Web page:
Journalist, columnist or activist?
Apparently it isn’t always that easy to tell the difference between a journalist, a columnist or an activist. At least, it is the conclusion I need to draw after receiving an email from a city alderman (Dutch: wethouder) from a midsize town in the Netherland. He refuses to answer questions about some IT-decisions. He considers my requests for clarification as being part of an activist strategy and not as simple straightforward journalistic practice. To quote him: “I do not appreciate this and therefore I will no longer answer any of your e-mails”. Hmmm… This situation gives rise to some questions. When does critical journalism become activism? Can you see a sharp distinction between the roles of journalist, columnist and activist when it come to open source and open standards.
Two roles, one person
Currently I am writing for Digiplace as a columnist and discuss Linux, open source and open standards. Regular readers will no doubt agree that I can be very critical about trends in the realm of Linux and open source. It is safe to say I am not singing along in the hallejujah choir. Ruminations on the Digital Realm is another outlet for my writing.
In January 2008 I became member of the Livre editiorial staff. Livre follows the trends in the world of open source and open standards, including related subjects like digital privacy and digital rights. We report about the trends and allow opposing parties to present their opinions. The work for Livre is done according to accepted standards for journalism. We use solid news stories as our contribution to making people aware of open source and open standards.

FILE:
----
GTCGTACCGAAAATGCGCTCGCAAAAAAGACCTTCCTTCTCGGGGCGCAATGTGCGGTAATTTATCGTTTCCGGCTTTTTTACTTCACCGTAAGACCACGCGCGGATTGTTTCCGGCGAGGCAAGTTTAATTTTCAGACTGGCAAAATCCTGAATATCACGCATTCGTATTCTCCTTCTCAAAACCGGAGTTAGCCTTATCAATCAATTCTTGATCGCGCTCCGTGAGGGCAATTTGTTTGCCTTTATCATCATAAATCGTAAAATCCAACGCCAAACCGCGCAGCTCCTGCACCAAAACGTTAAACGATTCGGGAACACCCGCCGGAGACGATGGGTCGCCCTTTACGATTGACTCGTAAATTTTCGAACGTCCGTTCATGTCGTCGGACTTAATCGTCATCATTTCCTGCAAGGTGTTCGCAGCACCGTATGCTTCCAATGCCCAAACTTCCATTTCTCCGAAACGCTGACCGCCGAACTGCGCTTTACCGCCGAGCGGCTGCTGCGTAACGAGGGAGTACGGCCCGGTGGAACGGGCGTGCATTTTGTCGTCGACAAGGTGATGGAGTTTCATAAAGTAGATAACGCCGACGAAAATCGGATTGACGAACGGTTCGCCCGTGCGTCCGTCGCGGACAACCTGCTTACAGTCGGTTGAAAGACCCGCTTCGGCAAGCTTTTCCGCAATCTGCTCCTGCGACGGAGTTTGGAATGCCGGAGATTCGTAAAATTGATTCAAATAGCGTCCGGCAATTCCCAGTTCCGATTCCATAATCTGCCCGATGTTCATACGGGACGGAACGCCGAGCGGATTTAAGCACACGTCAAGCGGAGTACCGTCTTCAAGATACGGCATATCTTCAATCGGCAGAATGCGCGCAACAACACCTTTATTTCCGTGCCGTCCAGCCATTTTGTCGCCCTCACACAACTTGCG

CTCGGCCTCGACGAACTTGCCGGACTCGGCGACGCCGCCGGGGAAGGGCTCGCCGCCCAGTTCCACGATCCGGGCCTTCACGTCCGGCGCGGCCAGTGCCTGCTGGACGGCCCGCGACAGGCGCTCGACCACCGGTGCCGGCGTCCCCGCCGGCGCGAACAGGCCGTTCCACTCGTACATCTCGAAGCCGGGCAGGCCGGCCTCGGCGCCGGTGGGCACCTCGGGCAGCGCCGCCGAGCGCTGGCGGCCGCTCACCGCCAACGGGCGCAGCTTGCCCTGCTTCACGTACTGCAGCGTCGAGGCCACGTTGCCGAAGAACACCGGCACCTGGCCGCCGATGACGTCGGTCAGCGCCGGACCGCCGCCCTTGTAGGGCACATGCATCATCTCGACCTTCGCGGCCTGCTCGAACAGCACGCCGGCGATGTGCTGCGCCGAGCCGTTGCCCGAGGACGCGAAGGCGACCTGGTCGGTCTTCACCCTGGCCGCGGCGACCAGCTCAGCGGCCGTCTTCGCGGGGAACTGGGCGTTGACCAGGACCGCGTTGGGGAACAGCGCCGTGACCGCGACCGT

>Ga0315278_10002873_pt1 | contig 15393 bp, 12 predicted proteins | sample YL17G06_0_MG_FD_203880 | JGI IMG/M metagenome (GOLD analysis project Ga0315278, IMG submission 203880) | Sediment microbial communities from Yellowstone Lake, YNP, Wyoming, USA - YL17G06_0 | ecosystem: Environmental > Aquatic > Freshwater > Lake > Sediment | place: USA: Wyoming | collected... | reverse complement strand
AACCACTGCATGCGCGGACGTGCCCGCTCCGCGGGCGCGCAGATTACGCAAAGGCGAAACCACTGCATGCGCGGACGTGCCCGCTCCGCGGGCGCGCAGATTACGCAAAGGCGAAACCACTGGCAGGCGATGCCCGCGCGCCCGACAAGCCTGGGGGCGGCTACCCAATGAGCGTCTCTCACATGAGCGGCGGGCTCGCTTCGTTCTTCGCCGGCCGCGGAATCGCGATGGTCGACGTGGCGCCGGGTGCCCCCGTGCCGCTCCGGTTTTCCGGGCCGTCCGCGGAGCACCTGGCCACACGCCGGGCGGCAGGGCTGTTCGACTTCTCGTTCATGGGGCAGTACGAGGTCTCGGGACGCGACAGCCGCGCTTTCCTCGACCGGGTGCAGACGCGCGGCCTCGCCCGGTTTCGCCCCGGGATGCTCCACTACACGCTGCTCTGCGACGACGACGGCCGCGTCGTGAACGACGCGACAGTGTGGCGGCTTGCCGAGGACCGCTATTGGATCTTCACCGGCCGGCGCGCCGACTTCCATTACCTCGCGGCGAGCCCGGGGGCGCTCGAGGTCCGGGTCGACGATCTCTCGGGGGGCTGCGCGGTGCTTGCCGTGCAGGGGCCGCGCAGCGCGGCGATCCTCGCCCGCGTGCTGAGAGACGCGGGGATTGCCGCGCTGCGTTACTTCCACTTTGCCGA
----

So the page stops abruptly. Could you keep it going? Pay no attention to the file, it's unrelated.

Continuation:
In order to get the facts we sometimes have to ask the painful questions. It’s never a pleasant experience when you are grilled, but it’s part of the playing field that is called ‘democracy’. I would imagine our city councilor is aware of this.
What is the issue at hand?
Let’s first describe the issue in broad outline. I have anonimized the case, just to be on the safe side. The city parliament (Dutch: gemeenteraad) recently accepted a motion in which the city council was requested (1) to start investigating the possibilities of introducing open source software and open standards, and (2) to hold off any investments that would introduce future problems with introducing open source software and open standards. A vendor of commercial proprietary software released a statement a couple of weeks ago, applauding the implementation of it’s solution on behalf of the city council. This implementation appears to be in direct violation of the accepted motion. Do you think it is uncommon to request some clarification?
The head of IT didn’t think so and he was reasonably quick in providing answers to the first series of questions. It were the answers that were the real problem. The answers were -from my perspective- incomplete and on one point untrue. He stated that the current implementation wouldn’t hinder a future introduction of open source and open standards. That is a bit strange, since the application involved is highly integrated in Microsoft Office 2007, Microsoft Exchange Server 2007 and Microsoft Sharepoint 2007. I asked the vendor whether for instance the Open Document Format is supported already or whether it is part of the roadmap for the coming three years. Sadly, no answer was provided. So, we have a civil servant providing strong statements that are not supported by solid facts and which could have political repercussions for his employer.
What was decided when?
There are rules and principles to select a software solution in a public organization. The procedure surrounding this particular application is not without questions. The city government decided mid-2007 to make the necessary funding available for implementing it, but official documents from before that time prove that the implementation was on it’s way already. This made me wonder how the software and the vendor were selected? What about alternative solutions? And is it acceptable to make strong statements in public presentations that the solution is being selected while the testing phase isn’t finished yet and the real policy decision was still a year in the future?